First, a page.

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How is a military divorce different?

Military families are often shaped and challenged by the many sacrifices they are asked to make as a result of a loved one’s service. Many military servicemembers and their spouses and children are forced to relocate multiple times during the course of a servicemember's military career. Additionally, in recent years, thousands of military marriages have been tested by long deployments to active war zones. For these reasons and numerous others, many military marriages end in divorce.

When an individual who is or has served in the U.S. military divorces, there are special legal rules and procedures that dictate the time and course of divorce proceedings, child custody determinations and the distribution of military retirement assets.

In cases where a non-military spouse files for divorce, under the Servicemembers Civil Relief Act, an active or deployed servicemember can request a stay of proceedings for 90 or more days. Judicial exceptions afforded to active servicemembers under SCRA are intended to allow an individual time to focus on their current military assignment.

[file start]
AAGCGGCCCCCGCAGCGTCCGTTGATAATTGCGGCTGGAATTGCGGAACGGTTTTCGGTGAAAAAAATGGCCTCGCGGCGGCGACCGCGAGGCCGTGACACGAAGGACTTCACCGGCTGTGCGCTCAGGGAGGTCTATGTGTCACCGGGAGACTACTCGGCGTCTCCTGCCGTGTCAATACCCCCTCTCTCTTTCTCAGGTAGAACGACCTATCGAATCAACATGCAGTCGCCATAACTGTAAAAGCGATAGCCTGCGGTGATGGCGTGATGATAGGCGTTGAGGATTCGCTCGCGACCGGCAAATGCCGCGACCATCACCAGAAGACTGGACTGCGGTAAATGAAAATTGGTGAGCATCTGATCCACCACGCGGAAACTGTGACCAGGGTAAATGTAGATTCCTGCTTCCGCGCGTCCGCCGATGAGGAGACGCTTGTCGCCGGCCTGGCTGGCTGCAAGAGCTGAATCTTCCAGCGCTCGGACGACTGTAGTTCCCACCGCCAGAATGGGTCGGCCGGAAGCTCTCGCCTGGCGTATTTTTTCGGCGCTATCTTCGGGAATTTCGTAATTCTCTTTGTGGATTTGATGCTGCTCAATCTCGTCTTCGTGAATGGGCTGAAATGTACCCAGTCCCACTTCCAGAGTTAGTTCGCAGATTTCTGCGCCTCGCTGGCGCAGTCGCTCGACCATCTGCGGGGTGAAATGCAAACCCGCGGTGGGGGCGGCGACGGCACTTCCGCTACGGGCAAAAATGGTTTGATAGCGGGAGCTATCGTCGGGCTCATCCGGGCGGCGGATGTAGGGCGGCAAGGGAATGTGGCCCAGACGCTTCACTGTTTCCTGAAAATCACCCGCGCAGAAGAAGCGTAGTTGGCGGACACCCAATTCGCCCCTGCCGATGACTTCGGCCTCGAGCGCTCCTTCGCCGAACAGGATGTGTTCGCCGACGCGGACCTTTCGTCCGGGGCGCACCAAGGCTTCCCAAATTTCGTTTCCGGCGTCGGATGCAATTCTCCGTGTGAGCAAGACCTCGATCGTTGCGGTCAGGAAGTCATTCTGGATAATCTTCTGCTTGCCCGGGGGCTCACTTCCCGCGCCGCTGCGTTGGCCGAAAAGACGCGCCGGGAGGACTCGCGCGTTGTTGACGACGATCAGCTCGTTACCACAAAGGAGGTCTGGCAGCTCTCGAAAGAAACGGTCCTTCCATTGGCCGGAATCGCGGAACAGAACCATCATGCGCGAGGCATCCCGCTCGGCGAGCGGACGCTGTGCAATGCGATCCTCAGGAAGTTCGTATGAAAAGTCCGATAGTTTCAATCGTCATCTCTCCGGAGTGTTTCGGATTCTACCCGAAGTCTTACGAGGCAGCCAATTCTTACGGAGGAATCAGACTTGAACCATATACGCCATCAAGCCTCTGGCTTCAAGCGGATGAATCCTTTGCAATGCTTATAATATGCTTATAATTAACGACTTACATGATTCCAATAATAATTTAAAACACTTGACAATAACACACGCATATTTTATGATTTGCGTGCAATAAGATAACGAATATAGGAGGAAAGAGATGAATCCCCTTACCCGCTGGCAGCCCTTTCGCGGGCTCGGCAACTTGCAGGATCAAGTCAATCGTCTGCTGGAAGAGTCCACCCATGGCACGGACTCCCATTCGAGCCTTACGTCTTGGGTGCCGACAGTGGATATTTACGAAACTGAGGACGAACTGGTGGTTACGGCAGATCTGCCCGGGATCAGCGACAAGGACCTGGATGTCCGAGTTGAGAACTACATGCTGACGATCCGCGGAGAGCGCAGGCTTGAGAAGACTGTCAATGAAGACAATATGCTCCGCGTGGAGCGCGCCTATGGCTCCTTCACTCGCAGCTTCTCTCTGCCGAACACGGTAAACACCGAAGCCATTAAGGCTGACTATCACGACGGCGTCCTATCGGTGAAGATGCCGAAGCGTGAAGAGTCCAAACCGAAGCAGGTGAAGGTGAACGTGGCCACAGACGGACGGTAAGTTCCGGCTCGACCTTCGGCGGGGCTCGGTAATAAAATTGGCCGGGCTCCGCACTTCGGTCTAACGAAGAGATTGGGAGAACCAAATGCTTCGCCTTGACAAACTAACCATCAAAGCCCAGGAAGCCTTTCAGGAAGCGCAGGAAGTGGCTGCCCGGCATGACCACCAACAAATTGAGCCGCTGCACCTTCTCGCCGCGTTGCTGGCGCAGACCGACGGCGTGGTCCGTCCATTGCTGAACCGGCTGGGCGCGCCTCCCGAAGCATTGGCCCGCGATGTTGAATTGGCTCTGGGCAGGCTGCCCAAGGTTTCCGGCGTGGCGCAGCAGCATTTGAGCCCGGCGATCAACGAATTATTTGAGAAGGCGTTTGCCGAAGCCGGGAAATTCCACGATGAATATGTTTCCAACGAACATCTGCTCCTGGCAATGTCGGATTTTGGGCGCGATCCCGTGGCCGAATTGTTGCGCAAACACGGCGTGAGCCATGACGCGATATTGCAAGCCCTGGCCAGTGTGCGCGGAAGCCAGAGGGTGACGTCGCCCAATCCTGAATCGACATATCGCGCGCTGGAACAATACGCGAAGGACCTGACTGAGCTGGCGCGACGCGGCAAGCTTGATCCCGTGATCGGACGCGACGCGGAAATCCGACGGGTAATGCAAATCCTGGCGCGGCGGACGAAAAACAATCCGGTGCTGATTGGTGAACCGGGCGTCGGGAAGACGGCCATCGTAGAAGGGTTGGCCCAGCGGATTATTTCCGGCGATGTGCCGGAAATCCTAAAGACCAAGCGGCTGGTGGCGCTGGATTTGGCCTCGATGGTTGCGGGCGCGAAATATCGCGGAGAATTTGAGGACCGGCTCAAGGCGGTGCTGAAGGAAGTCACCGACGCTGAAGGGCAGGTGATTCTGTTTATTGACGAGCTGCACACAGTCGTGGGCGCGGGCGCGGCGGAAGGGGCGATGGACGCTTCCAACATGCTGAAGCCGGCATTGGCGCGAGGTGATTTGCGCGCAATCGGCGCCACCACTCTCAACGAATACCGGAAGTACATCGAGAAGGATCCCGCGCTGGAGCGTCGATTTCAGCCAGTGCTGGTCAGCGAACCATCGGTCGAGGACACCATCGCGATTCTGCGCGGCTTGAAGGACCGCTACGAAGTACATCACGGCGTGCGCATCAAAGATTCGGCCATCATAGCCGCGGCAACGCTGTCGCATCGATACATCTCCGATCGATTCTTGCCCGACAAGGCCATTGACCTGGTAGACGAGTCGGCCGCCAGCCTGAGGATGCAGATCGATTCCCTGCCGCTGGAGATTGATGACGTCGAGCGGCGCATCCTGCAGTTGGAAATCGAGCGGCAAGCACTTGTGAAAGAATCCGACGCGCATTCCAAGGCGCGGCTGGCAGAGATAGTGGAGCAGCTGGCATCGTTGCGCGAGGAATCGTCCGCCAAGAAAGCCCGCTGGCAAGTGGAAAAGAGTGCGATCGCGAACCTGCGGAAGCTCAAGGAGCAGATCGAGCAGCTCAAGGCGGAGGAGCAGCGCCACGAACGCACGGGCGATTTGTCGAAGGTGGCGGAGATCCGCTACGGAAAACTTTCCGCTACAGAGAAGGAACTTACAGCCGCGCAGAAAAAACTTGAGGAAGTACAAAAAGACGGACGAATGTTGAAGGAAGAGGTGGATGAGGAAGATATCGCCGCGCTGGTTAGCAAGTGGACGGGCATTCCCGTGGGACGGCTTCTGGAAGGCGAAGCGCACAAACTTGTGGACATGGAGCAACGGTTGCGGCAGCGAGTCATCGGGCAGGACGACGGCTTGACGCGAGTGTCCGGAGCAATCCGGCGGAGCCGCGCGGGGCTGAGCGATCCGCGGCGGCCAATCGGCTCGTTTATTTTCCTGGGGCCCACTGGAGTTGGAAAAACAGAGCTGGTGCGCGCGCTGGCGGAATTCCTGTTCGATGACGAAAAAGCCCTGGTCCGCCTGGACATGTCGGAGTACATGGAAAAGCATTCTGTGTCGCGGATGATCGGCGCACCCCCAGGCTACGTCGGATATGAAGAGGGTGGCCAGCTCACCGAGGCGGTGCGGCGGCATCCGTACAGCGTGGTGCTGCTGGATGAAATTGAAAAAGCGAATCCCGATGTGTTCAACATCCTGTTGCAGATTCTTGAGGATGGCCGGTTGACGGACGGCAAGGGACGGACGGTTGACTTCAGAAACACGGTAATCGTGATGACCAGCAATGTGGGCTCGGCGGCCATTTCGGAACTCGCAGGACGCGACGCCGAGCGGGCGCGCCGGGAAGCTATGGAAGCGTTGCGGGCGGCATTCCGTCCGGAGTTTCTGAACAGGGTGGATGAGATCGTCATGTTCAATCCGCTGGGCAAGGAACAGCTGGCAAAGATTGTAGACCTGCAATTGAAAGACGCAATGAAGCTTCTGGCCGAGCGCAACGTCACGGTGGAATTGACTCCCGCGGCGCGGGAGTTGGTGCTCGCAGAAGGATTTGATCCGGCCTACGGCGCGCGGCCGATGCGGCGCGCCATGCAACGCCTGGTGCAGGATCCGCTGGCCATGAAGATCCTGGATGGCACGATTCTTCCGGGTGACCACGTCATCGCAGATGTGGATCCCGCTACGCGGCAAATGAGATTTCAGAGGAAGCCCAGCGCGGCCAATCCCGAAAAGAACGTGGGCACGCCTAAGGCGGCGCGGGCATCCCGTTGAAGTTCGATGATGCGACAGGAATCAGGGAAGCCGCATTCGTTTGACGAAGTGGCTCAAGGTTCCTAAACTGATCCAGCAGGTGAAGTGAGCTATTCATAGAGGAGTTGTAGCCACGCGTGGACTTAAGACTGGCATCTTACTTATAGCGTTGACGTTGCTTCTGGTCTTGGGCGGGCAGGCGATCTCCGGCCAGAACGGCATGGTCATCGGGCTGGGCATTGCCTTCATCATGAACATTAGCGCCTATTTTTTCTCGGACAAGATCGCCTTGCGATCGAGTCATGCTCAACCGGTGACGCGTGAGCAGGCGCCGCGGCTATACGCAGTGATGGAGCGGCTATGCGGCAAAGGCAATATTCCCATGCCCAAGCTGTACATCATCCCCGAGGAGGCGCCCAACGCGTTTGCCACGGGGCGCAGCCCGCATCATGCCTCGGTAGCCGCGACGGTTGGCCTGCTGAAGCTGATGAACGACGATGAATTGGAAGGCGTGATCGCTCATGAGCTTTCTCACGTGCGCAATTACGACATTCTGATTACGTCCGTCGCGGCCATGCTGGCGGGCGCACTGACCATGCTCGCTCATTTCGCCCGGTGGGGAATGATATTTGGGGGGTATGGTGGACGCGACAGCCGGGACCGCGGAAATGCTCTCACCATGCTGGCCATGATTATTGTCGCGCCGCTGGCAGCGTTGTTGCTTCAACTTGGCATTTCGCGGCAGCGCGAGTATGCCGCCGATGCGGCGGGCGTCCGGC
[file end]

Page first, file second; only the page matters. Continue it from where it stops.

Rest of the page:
When a military divorce does proceed, issues related to the division of military retirement and pension accounts must be addressed. Much like individuals in civilian jobs have a 401 (k) retirement plan; individuals in the military have what's known as a Thrift Savings Plan. Assets in a TSP are divided much the same as assets in a 401 (k) retirement plan. Additionally a non-military spouse may be able to receive a portion of a servicemember's pension. Because matters related to divorces involving a military servicemember are unique and often complex, it's wise to consult with an attorney who handles military divorces.

Stateside Legal, "Divorce In Military Families – How It’s Different & What You Need To Know," 2014

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